“One night, I hear God speaking to me and God says, ‘Dave, do you know that I love you?’ and I say yes.” Dave pauses and his face tightens. Tears form in the corner of his eyes. The man sitting next to him puts his hand on Dave’s shoulder.
“Then God says, ‘Dave, do you know that you love me?’” Dave’s soft face breaks. “And I didn’t know that. I didn’t realize until that night that I thought I wasn’t allowed to.”
He looks at all of us sitting around the table, and when he looks at me, I cry along with him. [Dave’s name has been changed.]
I was at the Gay Christian Network Conference. All weekend, I heard stories of individuals who spent much of their lives believing in a God that didn’t love them or having been told they couldn’t worship, preach, commune with other Christians. For some, this annual conference was the only chance they have to be completely themselves: queer and Christian. Many have chosen to be in communities that only accept the Christian part of them. I’m the opposite. Most people in my life accept me completely, but they relate to the queer part, not my faith. GCN felt in some ways like coming home.
I’m having trouble writing about the conference because I don’t know which audience I’m trying to speak to — my Christian readers or my non-Christian readers — and in both cases, I feel like I’m arguing a point. I hate that. But the conference has made me feel paradoxically more whole and more divided.
See, I find myself wanting to explain why any of us would want to be a part of a religion that has rejected us.
And because I was surrounded by people who were still struggling with questions of purity, and I want to explain why I’ve gone to such an extreme: why I’ve embraced my sluttiness. But arguing this will feel like an invitation, and I don’t want it to.
Friday evening, W, a man I meet in a session, invites me to dinner with his friends. I tag along with them the rest of the night. This is where the conference changes for me. We end up at a gay bar, five of us grouped together to watch a show.
The emcee explains how consent will work during the show. He faces a woman on the stage with the microphone to his lips and his hips jutting toward her.
“Am I offering myself to her? Am I giving her permission to touch me?”
We nod, and she slips a dollar behind his belt.
The emcee turns his body away from her. She slaps his ass, and he asks if this was appropriate. We shake our heads.
“That’s right! No! Consent is sexy,” the emcee says. One of my new friends faces me smiling and nodding. “Consent is sexy,” he repeats. “I like that!”
I feel a little like an emcee myself, wanting to explain queer community to my friends, because I get the sense that some of this is new to them. Some have been to drag shows or are comfortable in gay bars, but they seem somewhat wide-eyed by the people selling corsets, the sexual explicitness in the show and in the air. Pointing to an ad for Fetish Night, B asks W, “Are you going to find out what your fetish is?” They all laugh, and I feel isolated.
One of my new friends gives me a stack of ones. Like an ambassador, I offer a buck to each performer, thanking them with a smile, then falling back.
When I offer him my dollar to one especially sexy drag king, he grabs my shoulder, swings me around, and kisses my neck. I skip back into place, and tell my compatriots, “I got a kiss!” Then the king grabs the hand of a woman in the audience, ushers her on stage, seats her in a chair and pretends to eat her out.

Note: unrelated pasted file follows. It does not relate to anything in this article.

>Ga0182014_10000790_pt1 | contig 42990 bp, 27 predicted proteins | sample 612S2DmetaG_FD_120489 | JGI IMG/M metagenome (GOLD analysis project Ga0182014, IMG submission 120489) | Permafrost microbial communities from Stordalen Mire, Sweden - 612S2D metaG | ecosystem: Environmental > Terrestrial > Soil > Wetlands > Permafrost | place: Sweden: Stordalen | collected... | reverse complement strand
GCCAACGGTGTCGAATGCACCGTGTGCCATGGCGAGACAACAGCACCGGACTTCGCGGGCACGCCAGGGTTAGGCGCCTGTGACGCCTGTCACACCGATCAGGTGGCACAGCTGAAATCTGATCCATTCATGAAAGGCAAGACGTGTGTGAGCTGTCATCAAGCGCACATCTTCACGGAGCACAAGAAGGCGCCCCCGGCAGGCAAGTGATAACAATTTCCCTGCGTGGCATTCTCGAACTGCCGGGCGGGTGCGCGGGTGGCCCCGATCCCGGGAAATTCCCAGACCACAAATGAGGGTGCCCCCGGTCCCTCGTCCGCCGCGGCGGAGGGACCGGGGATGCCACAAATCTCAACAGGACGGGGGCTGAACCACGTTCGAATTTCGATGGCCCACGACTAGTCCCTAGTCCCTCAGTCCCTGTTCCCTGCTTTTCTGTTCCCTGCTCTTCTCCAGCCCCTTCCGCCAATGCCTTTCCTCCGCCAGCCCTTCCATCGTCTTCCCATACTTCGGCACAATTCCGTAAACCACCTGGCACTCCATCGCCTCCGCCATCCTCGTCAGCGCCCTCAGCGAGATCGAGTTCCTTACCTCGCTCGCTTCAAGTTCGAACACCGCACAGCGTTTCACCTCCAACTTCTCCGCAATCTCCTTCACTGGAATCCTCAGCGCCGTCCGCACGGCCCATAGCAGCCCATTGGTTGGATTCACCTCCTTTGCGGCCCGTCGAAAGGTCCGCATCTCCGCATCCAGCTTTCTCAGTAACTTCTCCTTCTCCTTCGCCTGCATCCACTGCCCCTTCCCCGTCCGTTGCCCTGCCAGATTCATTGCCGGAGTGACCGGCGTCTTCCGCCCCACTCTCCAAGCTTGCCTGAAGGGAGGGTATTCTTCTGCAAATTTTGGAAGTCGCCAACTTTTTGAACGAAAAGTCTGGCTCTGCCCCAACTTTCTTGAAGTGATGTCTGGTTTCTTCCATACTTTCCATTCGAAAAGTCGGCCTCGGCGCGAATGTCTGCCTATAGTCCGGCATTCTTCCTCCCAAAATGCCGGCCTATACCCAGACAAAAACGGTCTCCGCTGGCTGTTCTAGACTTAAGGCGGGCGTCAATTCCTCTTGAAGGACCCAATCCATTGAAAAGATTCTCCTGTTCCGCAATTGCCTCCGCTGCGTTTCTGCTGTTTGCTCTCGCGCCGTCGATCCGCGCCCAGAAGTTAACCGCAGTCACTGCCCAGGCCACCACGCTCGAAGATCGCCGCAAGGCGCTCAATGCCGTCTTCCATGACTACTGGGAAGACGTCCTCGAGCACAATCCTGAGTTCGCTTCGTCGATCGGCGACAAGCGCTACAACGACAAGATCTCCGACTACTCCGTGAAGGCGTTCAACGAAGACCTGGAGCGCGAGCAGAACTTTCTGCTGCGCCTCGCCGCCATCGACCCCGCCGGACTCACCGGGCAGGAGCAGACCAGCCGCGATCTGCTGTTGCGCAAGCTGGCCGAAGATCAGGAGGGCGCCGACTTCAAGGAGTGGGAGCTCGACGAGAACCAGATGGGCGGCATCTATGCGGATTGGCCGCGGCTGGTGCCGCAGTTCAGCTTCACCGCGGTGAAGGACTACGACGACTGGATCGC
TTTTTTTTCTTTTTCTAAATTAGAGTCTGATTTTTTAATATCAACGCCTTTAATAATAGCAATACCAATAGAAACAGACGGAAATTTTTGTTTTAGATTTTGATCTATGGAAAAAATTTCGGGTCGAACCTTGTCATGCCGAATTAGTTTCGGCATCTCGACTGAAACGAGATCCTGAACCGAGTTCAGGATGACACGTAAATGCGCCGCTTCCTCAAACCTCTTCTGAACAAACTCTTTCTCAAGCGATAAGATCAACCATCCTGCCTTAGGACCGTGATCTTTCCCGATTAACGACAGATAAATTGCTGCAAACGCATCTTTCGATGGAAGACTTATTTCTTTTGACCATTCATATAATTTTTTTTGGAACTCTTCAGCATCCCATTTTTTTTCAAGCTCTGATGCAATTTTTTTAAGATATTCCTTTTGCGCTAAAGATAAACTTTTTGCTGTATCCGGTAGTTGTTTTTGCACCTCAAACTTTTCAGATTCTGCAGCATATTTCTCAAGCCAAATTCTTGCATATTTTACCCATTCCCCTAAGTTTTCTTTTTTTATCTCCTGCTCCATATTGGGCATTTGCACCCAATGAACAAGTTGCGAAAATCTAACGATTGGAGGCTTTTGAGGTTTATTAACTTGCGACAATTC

I look at my friends beside me who shake their heads. “Gay boys,” I say, shaking my own, and they laugh.
Afterwards, R says, “I came to the conference to learn how to be a better gay Christian, and now I’m here in this bar. I don’t know . . . when do we cross the line?”
“What are you worried about?” I push.
“You’re right. I don’t know. I guess it’s the residual stigma,” he responds, but I know it’s still there — the discomfort. Are we venturing into unhealthy temptation? Are we embracing sin?
I tell E, “There’s a part of being a gay Christian you can learn here that you can’t learn at the conference.“ But when he asks me how, I can’t explain.
Here is my explanation: If we don’t confront our desires, we can’t know that the whole us is acceptable, lovable. We will wonder if the parts of us that stay hidden in the dark are still found within God’s grace. We will wonder if the things we’ve always wanted to do with another human being are wrong, sinful. We will wonder if we are wrong, sinful. And we will be in danger of believing that we are better than everyone else who chooses to do those things.
Does that come across as an invitation? I’m not trying to convince people to become non-monogamous, kinky, etc. My life now is a result of peering into my dark corners, and I don’t think my lifestyle is for everyone. But I don’t think people will find the same things when they peer into their dark corners.
Why am I writing this? I suppose I do have an invitation. Or at least I’m feeling out what might be my own calling.
I’ve written about how queer community often feels more like church to me than churches do. When I hear queer individuals say that we have to take care of each other and provide safe spaces. I want queer Christians to belong to these spaces and be a part of this church. And I want queer Christians to be able to love themselves wholly. And I want non-Christian queer people to understand what it is we get out of our relationship with God — not to evangelize, but because the more we are able to understand each other, the more we are able to understand ourselves. We are all mirrors for each other, whether we are meant to reflect differences or similarities. We need these mirrors, and the goal . . . the ideal . . . is to always look into each other’s eyes and find acceptance.